Play mode automatically serves tickets which are not being looked at by other agents. So a group of people could be playing tickets from a view, and the expectation is that the system avoids agent collision, and never gives them a ticket that another user is currently present on.
This feature works as defined above if:
- All the tickets in this view are never ever looked at by anyone else outside this group
- Every agent in the group is always playing these tickets using Play button
- No agent is allowed to open tickets from the view in any different way
However there are a few scenarios in which an agent in play mode may be served a ticket that already has someone on it. In this article, we'll explain these scenarios, and how to avoid them.
This article includes the following topics:
For more information on agent collision and Play mode, see Working with tickets.
Scenarios for potential agent collision in Play mode
There are three relatively common scenarios that may lead to agent collision in Play mode:
Scenario 1: Another agent manually opens a ticket
If an agent is looking at a ticket in Play mode, there is nothing to stop another agent who is not in play mode from manually opening that ticket (e.g. after finding it in a search). The agent in Play mode will then see someone else is on their ticket and think that Play mode is not working correctly.
Scenario 2: Losing connection while in Play mode
Assume that agents A and B are using Play mode. While playing these tickets, everything seems to be fine. Then A leaves for lunch, with a ticket tab open. (Let's say ticket T). She is online on ticket T and then while at lunch an issue occurs—she loses network connectivity. This loss could be caused by the Internet going down for a while or her laptop going into sleep mode. Agent A is now no longer online and so the system no longer thinks that agent A is on the ticket.
Agent B then gets served ticket T during playing, and he works on the ticket. That's when agent A finishes her lunch and taps a key on her laptop. It wakes up, and instantly Agent A is now online on ticket T. B sees this, and says, "I thought this Play button was never supposed to give me tickets being looked at by other agents!"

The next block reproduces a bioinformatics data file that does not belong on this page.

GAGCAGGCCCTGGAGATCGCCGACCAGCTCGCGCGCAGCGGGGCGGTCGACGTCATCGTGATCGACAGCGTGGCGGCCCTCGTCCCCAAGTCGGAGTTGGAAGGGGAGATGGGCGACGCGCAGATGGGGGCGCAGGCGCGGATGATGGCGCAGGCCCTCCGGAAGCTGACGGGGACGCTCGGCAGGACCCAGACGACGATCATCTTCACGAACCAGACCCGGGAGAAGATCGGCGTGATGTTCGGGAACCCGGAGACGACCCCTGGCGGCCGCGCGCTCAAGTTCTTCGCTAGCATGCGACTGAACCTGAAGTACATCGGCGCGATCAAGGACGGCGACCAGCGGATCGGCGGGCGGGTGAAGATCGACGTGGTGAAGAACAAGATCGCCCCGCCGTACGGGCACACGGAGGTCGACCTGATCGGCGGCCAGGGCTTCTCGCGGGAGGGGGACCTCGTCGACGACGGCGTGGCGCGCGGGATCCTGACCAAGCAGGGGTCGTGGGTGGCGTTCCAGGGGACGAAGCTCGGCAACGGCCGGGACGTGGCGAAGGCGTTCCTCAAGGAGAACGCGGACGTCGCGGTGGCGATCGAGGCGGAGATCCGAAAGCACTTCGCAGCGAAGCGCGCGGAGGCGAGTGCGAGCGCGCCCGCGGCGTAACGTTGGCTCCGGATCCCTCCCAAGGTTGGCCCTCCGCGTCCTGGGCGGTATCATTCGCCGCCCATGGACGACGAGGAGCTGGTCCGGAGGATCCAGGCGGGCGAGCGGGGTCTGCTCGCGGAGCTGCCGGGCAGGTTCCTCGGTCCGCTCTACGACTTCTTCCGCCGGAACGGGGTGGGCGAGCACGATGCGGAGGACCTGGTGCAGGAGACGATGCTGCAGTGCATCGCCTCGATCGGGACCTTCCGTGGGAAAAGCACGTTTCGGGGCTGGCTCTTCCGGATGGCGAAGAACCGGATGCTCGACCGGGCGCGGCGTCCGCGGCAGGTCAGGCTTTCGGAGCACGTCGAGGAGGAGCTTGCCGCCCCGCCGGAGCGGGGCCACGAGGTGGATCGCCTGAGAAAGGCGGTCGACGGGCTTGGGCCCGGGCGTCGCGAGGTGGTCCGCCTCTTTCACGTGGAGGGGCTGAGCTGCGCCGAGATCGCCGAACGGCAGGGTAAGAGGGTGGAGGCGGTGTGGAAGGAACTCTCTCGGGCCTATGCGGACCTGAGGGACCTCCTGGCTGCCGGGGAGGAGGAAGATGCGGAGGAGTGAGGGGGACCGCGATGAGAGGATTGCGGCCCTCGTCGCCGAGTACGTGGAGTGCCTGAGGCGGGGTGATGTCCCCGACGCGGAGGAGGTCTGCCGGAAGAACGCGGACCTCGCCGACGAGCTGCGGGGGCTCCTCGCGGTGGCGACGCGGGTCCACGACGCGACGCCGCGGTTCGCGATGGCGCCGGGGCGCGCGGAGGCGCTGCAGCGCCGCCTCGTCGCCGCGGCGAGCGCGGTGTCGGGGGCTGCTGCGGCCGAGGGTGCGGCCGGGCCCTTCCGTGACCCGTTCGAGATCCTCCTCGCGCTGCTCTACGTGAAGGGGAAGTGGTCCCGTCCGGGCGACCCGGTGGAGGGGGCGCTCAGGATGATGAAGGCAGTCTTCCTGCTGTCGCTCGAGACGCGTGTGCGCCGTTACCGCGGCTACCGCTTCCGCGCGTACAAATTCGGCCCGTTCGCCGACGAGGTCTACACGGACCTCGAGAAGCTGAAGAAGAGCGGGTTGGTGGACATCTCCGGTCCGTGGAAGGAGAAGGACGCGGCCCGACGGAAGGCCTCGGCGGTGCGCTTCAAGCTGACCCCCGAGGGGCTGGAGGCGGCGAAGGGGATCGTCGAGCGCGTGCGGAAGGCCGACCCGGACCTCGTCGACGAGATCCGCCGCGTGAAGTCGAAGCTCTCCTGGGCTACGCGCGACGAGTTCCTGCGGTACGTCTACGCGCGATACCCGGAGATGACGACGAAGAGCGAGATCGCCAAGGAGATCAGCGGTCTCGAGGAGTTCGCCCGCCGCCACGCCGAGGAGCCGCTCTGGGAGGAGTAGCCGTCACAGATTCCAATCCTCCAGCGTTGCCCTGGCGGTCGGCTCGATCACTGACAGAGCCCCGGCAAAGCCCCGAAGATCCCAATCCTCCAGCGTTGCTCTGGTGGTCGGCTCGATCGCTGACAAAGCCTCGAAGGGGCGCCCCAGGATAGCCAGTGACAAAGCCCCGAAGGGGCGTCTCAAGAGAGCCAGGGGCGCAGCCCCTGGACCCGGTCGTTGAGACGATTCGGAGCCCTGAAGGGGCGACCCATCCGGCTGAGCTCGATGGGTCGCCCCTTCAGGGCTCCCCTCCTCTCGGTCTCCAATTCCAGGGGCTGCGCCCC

Scenario 3: Losing connection outside of Play mode
Assume the following occurs:
- Agent A and Agent B are not using play mode
- Agent B opens ticket T
- Agent A then opens ticket T and is shown a message telling her that the ticket is also open with Agent B
- Agent A loses internet connectivity and the message still remains
- Agent B closes ticket T
- Agent A come back online and still see the message, even though agent B is no longer on the ticket
Identifying and addressing agent collision in Play mode
Clear the browser cache and cookies
Zendesk uses various cookies to manage agent presence and so if you have issues the first thing to have agents do is to refresh these cookies regularly. See Options to clear cache and cookies for how to do this.
Agent Presence URLs
Connections to Zendesk to ascertain whether an agent is on a ticket are not made via the same URL as the requests to the rest of Zendesk (such as
mydomain.zendesk.com), but rather via a URL of the form
- C is the cluster of the account (this is a value between 1 and 3)
- P is the pod of the account
- N is a random number from 1 to 4
For example, using Chrome’s developer tools and, filtering by pubsub, we see the url is
In the above example, for this specific account:
- C = 2
- P = 17
- N = 3 , but could have been any number between 1 and 4
So the following URLs should be allowed for this account, and allowed in your VPN, firewall, and any antivirus software you are using:
Long periods of agent inactivity
Agent collision can happen due to long periods of inactivity on a ticket. When the screen is not active, the system does not register that the agent is working on the ticket.
See Avoiding agent collision for information on identifying agents viewing, editing, or idling in a ticket.
Agents logged into multiple devices
Agents logged into Zendesk on multiple devices can prevent the system from registering what tickets are being worked on. This can keep the agent collision feature from working correctly.
Manually taking tickets
If agents are using the play button and an agent manually takes a ticket, this can cause agent collision (see scenario #1 above)